And I'm damn tired of hearing about the New England Patriots. Who do they think they are, the only people who fought for America???

All religious people should be offended by the New Orleans Saints.

And the Carolina Panthers... well that black cat seems racist to me.

Hey Boston Celtics! The Irish aren't the only game in town!

Aren't you guys just a little over-sensitive?


After recent events in this forum, I am now not surprised at sentiments such as this.

Just like the guy who mentioned the Longhorns (I'm one, BTW), how the HELL can a dolphin complain about being offended? There is NO SUCH THING as a racial epithet for animals
.

Patriots is a positive term. Saints is a positive term. Panthers...see post on dolphins.
Celtics describes a culture of people neutrally.

And finally, we have the "over-sensitive" comment. Typical, just typical.


[edit on 13-2-2007 by truthseeka]



posted on Feb, 13 2007 @ 10:00 AM
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I personally know a few of the people involved in the anti-chief illiniwek movement, and I can assure you that the native americans who are involved with this have suffered a great deal with their exposure to this mascot, war dance, and general community which supports it.



posted on Feb, 13 2007 @ 01:27 PM
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Originally posted by truthseeka
I had occassionally wondered how Native Americans felt about teams like the Redskins, Braves, or Chiefs ... I wouldn't feel honored if the Washington Coons or the Kansas City Darkies went to the Super Bowl.


You're mixing metaphors, so to speak. While I"ll give you "Redskins" as a bit offensive, the words Braves and Chiefs are not at all offensive in their own right whereas "Coons" "Darkies", "Honkies", "Peckerwoods" and "Crackers" are.

I don't see why people would be any more offended at Chiefs than they would at Patriots or Fighting Irish.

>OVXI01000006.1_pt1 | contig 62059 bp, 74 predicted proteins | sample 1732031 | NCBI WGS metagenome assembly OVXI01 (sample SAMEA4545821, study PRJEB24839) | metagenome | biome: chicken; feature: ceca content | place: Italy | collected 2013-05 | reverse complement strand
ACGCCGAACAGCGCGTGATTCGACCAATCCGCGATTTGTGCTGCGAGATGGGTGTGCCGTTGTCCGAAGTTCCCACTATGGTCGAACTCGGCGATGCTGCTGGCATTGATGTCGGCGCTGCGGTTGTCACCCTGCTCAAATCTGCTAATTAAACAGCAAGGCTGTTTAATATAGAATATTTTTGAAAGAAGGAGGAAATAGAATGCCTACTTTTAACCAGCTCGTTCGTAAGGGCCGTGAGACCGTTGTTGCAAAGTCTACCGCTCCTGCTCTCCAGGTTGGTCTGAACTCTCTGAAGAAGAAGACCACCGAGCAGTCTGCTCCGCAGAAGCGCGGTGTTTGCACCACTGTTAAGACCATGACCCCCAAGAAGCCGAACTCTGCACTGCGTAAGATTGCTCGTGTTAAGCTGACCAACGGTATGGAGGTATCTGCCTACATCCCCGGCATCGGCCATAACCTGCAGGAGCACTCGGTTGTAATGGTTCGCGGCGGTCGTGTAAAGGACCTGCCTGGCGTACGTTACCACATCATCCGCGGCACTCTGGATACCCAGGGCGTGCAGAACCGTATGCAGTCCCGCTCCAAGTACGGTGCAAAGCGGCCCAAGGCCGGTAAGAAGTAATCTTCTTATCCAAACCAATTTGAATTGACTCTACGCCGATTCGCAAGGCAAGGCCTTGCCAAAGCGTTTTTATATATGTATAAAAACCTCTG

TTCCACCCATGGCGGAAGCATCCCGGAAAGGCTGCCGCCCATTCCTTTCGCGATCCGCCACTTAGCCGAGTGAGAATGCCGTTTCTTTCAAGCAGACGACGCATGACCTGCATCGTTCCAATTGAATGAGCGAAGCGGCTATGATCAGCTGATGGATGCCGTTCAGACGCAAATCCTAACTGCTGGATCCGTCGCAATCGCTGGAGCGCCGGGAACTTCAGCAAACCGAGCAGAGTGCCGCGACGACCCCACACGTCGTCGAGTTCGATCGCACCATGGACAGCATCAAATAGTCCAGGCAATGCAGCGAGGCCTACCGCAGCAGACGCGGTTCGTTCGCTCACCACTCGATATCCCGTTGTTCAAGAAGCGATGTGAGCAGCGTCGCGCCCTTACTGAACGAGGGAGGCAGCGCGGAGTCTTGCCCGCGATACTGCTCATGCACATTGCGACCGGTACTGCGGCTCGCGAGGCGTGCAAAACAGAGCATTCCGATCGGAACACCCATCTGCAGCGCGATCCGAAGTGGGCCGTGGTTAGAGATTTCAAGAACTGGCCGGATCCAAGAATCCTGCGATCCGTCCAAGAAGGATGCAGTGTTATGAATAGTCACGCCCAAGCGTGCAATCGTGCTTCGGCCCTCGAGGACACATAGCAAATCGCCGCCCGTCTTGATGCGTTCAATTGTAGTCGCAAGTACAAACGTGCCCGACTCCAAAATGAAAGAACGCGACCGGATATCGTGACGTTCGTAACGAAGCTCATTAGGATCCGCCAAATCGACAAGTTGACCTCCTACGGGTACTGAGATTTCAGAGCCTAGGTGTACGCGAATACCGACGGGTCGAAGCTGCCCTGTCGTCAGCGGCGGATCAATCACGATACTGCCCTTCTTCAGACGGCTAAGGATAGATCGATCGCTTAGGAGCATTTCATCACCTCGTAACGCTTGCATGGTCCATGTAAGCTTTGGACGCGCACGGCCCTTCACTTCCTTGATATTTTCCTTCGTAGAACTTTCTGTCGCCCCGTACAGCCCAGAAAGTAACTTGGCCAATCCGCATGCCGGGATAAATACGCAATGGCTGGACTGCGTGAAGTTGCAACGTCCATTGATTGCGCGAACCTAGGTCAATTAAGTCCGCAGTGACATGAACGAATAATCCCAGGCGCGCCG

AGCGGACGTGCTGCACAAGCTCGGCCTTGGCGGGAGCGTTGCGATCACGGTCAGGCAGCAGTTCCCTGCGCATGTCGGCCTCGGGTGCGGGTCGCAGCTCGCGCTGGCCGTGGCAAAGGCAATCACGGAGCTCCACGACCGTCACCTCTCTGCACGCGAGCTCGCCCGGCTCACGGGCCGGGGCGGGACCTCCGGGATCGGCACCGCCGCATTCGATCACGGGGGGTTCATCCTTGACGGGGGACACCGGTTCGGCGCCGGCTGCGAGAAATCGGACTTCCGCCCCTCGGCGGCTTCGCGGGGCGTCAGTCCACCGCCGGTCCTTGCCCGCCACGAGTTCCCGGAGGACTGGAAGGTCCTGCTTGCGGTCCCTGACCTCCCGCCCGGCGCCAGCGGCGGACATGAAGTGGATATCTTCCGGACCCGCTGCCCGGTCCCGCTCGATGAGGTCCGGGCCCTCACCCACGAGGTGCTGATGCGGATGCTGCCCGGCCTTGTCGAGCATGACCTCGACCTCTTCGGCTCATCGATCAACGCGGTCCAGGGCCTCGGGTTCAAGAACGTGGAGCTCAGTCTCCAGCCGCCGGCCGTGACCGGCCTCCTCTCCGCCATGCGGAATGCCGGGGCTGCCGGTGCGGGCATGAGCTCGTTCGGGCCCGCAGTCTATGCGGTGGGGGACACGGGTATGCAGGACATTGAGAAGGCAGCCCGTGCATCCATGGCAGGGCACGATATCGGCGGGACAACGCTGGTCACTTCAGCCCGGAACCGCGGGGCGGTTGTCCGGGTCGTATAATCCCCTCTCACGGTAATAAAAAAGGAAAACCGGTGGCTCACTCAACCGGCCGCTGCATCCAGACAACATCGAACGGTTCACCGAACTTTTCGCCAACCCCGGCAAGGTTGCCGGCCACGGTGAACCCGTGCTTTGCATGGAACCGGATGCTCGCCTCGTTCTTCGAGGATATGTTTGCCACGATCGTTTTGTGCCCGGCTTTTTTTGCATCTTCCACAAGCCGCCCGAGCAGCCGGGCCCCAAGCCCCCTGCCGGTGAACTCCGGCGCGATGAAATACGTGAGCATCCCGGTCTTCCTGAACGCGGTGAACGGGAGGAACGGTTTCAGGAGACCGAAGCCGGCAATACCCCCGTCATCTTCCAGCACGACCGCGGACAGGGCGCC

Chiefs is not an offensive word. When you compare apples to apples, it doesn't make sense.

People are simply ALWAYS looking for something to be offended about!
I personally don't think they have enough of a life if they take offense at a word or a dance or some SPORTOs, for Christ's sake, using their name!



Originally posted by truthseeka
Patriots is a positive term. Saints is a positive term.


So is Chiefs. So is Braves. (They call themselves these words, don't forget.)

"Coons" and "Crackers" however, are not.



Originally posted by truthseeka
Celtics describes a culture of people neutrally.


Well, don't you have it all figured out? Chiefs and Braves are also neutral. Those aren't derogatory. A group of people can't "own" a word and say how every one else uses it. Of course it is their right to be offended.


Originally posted by truthseeka
Columbus DIDN'T discover America (Native Americans have been here for like 25,000 years or something), we still have Columbus Day.


Gosh if we had a white history month, we could address that...



Originally posted by Shoktek
I can assure you that the native americans who are involved with this have suffered a great deal with their exposure to this mascot, war dance, and general community which supports it.


Can you tell me how they have suffered? What do you mean by suffer? Do you mean they're offended or something more?



posted on Feb, 13 2007 @ 01:35 PM